Still, tomesode are quite common. Because they are the most formal of outfits, there is somewhat of a limited wearability to kurotomesode. Perhaps they would be for someone attending a formal black tie affair, an opera or Broadway show, to a wedding of a close friend or family member (if you are already married; otherwise, irotomesode or ofurisode would be worn), or something similar. Some people choose to display these gorgeous kimono for a bold and decadent Asian motif to their rooms! It is as easy as hanging a curtain rod on the wall, or getting a special kimono hanger.

Can you see yourself in it?

September 15, 2011

Two Down, One To Go!

Two down, one to go! Two of the vintage men's kaku obi sold yesterday. That lovely gold one, and the bright red one as well. That leaves the subtle and sophisticated blue obi.

The san-san-kudo set from before has also been sold recently. It was a beautiful set. The white uchikake is still available, though! It would be excellent for Halloween. Honestly, I'd thought of getting a black obi and white wedding accessories and doing the Heron Woman from 'Sagi Musume'...

It almost makes me wonder if I shouldn't quit Artfire, despite the money it will cost me every month to sell there. I've made three sales so far since April. Which, I admit is far better than I did on Etsy. Maybe I'll stay on for one more month? I've been so busy running two other operations that I haven't had time to make a new website for BebeTaian!

As a side note, I think it is the play 'Sagi Musume' which inspired the decidedly non-geishalike dance in 'Memoirs of a Geisha/Sayuri'. Don't you think so?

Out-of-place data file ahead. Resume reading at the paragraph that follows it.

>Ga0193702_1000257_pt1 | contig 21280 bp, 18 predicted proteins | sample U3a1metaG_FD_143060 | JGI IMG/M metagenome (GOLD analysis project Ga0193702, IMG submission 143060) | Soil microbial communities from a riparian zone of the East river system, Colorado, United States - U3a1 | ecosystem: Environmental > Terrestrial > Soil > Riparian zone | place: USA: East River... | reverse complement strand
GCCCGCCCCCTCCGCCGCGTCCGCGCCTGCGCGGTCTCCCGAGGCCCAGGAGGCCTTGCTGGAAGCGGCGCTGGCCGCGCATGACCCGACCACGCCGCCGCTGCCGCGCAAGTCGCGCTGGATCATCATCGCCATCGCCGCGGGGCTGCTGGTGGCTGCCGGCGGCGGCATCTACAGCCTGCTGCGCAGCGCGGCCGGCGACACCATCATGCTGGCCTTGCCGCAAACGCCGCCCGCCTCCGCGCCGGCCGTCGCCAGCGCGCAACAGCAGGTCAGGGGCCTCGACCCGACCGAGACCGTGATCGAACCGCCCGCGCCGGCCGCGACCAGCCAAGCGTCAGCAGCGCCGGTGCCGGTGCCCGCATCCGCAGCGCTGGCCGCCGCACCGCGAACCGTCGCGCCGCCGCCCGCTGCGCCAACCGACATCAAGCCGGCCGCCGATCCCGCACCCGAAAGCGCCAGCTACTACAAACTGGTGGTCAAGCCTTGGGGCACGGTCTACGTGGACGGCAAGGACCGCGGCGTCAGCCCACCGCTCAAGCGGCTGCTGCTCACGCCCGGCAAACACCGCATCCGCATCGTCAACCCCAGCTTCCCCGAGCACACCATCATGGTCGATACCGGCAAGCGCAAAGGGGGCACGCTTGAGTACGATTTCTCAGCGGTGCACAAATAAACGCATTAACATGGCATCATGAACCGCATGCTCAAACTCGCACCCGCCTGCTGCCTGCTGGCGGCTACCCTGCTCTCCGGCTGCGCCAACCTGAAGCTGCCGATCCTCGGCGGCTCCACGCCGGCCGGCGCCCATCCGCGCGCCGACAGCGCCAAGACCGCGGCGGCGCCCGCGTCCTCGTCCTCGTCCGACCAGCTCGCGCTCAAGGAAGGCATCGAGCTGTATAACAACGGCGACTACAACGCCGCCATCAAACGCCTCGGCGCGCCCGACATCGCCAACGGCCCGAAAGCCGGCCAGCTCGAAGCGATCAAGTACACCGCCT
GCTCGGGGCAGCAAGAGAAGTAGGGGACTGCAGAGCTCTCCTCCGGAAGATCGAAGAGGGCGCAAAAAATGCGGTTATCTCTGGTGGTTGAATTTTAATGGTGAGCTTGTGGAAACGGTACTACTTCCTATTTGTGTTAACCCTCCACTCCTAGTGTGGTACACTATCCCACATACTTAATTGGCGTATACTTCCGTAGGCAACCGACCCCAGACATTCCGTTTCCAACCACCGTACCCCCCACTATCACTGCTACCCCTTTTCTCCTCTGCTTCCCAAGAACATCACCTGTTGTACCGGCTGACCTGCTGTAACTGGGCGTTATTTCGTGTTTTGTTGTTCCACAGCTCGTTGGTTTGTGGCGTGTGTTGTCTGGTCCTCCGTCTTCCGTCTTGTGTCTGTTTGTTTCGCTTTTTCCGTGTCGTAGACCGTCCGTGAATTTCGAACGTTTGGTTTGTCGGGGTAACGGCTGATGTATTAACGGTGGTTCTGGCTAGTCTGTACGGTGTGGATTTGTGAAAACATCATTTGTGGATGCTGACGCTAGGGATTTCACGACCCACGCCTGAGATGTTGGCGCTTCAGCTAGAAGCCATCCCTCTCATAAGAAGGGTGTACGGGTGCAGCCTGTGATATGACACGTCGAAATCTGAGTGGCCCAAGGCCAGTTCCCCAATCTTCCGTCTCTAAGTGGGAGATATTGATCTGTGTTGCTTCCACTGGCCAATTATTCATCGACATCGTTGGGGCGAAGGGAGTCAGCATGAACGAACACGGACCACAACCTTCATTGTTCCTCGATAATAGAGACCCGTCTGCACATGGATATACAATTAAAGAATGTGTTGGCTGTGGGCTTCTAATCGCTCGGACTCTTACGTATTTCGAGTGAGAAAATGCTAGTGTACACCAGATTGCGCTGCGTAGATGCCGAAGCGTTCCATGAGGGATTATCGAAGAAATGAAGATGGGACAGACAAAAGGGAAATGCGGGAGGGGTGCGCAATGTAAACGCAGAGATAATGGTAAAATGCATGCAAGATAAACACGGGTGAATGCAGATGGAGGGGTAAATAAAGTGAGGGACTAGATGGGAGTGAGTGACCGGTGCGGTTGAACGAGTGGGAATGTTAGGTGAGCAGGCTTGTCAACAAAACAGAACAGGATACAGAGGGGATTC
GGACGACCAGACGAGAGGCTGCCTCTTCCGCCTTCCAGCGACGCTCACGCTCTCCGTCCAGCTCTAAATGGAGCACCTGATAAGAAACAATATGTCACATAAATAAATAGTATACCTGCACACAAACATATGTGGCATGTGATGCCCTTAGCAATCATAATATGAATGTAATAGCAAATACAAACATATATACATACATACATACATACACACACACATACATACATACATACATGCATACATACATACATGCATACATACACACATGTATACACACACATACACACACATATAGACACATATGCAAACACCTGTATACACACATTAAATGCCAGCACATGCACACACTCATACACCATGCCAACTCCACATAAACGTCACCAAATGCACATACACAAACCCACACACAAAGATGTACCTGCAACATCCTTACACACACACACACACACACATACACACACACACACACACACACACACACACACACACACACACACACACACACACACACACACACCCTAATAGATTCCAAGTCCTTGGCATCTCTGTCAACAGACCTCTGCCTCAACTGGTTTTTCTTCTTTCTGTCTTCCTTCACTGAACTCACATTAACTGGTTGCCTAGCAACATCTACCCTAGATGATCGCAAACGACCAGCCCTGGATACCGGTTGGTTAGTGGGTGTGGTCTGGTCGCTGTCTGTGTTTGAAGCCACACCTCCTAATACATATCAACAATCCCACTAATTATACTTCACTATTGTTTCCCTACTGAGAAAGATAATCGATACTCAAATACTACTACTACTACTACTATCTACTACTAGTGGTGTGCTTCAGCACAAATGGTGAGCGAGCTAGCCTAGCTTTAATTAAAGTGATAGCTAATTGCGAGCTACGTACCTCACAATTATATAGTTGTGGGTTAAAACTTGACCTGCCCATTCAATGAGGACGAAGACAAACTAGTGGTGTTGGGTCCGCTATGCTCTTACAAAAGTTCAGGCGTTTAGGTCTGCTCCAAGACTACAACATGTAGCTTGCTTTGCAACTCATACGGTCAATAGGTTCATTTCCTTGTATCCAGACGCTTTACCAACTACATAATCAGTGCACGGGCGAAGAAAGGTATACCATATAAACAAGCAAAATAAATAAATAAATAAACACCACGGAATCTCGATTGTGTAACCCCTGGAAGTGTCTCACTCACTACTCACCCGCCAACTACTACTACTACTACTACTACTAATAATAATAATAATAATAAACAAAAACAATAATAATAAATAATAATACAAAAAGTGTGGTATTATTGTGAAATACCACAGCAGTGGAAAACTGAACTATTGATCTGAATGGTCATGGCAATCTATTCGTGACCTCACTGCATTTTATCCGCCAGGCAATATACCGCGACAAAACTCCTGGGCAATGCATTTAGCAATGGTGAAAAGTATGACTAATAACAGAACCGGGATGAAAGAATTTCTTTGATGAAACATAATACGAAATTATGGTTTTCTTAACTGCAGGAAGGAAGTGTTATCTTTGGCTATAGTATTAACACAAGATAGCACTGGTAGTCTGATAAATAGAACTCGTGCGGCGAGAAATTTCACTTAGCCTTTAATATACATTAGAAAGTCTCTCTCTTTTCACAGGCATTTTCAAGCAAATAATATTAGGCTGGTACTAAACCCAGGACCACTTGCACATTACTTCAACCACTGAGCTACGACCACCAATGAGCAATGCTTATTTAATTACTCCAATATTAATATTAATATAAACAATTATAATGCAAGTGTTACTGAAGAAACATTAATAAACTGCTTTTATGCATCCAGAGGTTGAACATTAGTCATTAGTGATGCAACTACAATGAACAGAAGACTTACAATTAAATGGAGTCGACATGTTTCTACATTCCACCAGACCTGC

September 5, 2011

Private Collection: Taisho Tachibana Kimono

I have a side job at Ichiban Restaurant now. I have never worked in a restaurant before, and my health is not the best, so it is perhaps harder work for me to get used to. Even so, I want to work hard, and learn how to do things better so that my coworkers will have less burden. They are looking out for me, but really, I need to learn how to look out for myself and be the best so that I can help them.

We do not wear kimono anymore. It is too hot lately to work in them. Much cooler and faster to work in shirts and pants.

I haven't worn kimono since around Natsu Matsuri. Recently, I wore my purple yukata with a red obi, and my blue asanoha kimono with a gold obi. Maybe I am a little paranoid. I worry that if my heart has another problem, maybe the paramedics won't be able to easily get me out of kimono- or worse, they would cut the kimono to get it off! I would cry if I lost a Taisho piece to THAT. Clearly, I've recovered from past incidents of heart issues. I'm tougher than I let on! My kimono will not recover.

This is one of my Taisho pieces that I love. Three seasons of beauty! I love the tachibana detail, hidden when worn. I have two or three obi to wear with this, including a mint green momiji fukuro, a bold red ume fukuro, and a silver wave fukuro obi that matches the hemline. I'm not sure which one I like wearing with this kimono best, but it means that I have something for three seasons to specify which season it's being worn in! It is the same red ume fukuro obi that I wear in my photo of the purple Taisho kimono, so I feel comfortable wearing this obi with more than one outfit. For me, this is great- I have obi with no kimono to wear them with yet!

I seem to have an issue with overheating lately, even in cool air-conditioned places. Ice showers are keeping things in check for now, but it means wearing kimono less. I may end up getting a few more yukata to wear around the house, or simply taking the yukata I already have for sale and seeing what fits. ^_^

So, no kimono for right now. When I'm back to full capabilities, I hope to continue updating this blog with monthly info on motifs, new collection photos, folklore, and lots of great stuff!